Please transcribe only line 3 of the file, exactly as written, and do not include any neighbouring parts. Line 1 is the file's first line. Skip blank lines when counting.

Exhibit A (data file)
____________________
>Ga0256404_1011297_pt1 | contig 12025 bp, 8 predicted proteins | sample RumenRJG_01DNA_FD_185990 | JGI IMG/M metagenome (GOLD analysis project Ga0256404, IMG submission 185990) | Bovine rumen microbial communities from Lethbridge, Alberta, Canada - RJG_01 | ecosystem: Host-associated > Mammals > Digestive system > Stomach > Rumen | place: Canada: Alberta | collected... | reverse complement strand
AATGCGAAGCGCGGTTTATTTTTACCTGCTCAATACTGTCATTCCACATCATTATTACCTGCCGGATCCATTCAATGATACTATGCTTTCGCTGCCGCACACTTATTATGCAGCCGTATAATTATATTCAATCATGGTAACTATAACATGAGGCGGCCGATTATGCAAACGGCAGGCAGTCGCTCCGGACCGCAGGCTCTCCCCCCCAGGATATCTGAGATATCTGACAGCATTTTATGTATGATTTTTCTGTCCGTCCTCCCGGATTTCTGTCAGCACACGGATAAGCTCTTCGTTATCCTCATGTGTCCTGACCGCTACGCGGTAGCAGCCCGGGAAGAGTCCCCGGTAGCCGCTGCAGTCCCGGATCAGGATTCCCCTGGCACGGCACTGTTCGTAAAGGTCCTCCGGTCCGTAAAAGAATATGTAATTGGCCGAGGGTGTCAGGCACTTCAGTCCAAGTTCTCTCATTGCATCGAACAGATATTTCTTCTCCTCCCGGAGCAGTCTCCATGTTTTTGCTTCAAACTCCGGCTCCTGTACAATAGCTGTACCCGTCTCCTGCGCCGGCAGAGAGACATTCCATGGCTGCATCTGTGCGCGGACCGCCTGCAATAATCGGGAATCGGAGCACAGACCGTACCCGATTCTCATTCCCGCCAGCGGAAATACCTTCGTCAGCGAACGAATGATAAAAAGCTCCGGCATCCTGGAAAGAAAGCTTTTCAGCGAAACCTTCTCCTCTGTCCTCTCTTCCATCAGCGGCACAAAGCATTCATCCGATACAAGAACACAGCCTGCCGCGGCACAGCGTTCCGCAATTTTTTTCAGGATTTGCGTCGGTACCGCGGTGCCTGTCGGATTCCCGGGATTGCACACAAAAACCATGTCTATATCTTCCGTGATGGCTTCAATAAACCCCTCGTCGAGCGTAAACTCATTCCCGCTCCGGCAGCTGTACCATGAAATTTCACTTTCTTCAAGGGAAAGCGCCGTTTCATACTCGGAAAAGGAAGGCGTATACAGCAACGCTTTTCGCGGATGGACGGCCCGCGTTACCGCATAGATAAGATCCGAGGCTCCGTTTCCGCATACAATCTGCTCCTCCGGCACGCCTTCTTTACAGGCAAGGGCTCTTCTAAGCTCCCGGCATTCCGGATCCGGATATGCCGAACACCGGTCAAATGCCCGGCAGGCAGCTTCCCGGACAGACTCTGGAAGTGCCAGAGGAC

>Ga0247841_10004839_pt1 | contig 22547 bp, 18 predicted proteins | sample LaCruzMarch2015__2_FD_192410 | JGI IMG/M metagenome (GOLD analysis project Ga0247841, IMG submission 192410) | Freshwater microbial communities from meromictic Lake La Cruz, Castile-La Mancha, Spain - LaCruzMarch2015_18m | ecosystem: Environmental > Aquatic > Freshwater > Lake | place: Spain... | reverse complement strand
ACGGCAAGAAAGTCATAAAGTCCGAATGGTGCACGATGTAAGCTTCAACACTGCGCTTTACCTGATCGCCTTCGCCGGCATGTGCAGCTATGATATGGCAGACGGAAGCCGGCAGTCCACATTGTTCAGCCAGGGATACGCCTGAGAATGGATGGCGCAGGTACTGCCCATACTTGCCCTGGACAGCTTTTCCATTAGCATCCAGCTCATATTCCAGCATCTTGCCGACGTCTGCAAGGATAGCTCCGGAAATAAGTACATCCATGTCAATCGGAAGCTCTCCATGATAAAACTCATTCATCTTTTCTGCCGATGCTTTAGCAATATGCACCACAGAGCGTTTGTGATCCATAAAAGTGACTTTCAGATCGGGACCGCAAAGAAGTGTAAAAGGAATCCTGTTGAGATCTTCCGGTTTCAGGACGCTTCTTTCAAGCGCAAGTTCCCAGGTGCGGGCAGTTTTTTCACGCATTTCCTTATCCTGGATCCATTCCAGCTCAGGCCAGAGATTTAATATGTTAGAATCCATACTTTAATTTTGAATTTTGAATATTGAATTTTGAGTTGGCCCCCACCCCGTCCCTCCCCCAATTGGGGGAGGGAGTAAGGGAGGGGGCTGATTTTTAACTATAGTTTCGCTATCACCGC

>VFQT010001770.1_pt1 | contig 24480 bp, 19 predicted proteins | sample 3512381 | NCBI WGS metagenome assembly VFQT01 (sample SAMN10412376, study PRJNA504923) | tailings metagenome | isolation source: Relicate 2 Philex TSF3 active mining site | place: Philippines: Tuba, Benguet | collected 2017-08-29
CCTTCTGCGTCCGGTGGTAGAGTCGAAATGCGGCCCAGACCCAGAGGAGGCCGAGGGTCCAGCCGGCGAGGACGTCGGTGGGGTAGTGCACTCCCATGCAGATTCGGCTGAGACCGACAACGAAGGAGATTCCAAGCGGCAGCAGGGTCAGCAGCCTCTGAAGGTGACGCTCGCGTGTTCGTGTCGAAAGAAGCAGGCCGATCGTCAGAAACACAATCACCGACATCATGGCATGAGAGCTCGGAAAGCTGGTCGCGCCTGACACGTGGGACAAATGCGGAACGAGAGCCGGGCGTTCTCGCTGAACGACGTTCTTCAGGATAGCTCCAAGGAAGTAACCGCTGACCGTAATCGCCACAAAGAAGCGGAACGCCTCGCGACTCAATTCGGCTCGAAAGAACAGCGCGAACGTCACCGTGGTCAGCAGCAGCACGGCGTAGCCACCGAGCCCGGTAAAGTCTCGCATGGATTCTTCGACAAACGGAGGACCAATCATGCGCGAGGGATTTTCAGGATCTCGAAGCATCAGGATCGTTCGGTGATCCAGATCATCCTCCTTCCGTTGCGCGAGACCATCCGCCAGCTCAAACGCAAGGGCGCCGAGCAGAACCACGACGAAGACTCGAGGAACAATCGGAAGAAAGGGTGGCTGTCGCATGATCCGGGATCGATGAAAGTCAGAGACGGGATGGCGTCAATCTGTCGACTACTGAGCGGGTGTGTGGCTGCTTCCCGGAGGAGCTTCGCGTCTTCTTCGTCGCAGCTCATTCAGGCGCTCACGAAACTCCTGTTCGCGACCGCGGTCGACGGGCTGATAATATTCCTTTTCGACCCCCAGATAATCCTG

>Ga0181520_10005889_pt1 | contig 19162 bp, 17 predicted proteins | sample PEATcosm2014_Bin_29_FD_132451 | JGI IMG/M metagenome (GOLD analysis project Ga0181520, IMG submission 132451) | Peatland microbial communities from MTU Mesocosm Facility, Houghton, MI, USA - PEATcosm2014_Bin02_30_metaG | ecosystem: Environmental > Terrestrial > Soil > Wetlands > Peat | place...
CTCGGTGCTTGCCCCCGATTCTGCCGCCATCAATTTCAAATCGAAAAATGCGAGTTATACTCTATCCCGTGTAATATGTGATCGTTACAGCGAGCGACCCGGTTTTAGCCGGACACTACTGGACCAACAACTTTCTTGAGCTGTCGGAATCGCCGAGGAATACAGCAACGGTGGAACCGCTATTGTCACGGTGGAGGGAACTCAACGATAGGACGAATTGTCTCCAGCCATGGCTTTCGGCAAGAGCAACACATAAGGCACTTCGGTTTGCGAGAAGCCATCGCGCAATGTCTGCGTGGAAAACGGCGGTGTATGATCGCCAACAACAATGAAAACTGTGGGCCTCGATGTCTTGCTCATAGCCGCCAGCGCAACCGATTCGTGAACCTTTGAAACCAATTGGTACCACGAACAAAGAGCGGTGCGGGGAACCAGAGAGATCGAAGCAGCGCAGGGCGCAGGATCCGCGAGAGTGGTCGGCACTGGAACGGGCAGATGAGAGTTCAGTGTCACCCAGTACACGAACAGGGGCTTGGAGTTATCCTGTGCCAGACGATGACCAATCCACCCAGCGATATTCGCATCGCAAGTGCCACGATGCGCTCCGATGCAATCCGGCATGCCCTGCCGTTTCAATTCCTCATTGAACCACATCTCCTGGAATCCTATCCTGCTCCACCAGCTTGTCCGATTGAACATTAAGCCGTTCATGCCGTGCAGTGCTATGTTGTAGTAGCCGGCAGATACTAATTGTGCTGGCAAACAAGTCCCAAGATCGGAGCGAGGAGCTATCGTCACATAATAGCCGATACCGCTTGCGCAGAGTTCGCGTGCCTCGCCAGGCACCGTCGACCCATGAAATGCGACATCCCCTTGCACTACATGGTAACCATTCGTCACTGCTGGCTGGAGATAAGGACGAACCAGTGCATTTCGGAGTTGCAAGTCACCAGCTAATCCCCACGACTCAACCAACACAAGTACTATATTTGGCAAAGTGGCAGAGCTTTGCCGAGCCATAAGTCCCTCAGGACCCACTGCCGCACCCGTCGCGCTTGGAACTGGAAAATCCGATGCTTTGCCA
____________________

>Ga0247841_10004839_pt1 | contig 22547 bp, 18 predicted proteins | sample LaCruzMarch2015__2_FD_192410 | JGI IMG/M metagenome (GOLD analysis project Ga0247841, IMG submission 192410) | Freshwater microbial communities from meromictic Lake La Cruz, Castile-La Mancha, Spain - LaCruzMarch2015_18m | ecosystem: Environmental > Aquatic > Freshwater > Lake | place: Spain... | reverse complement strand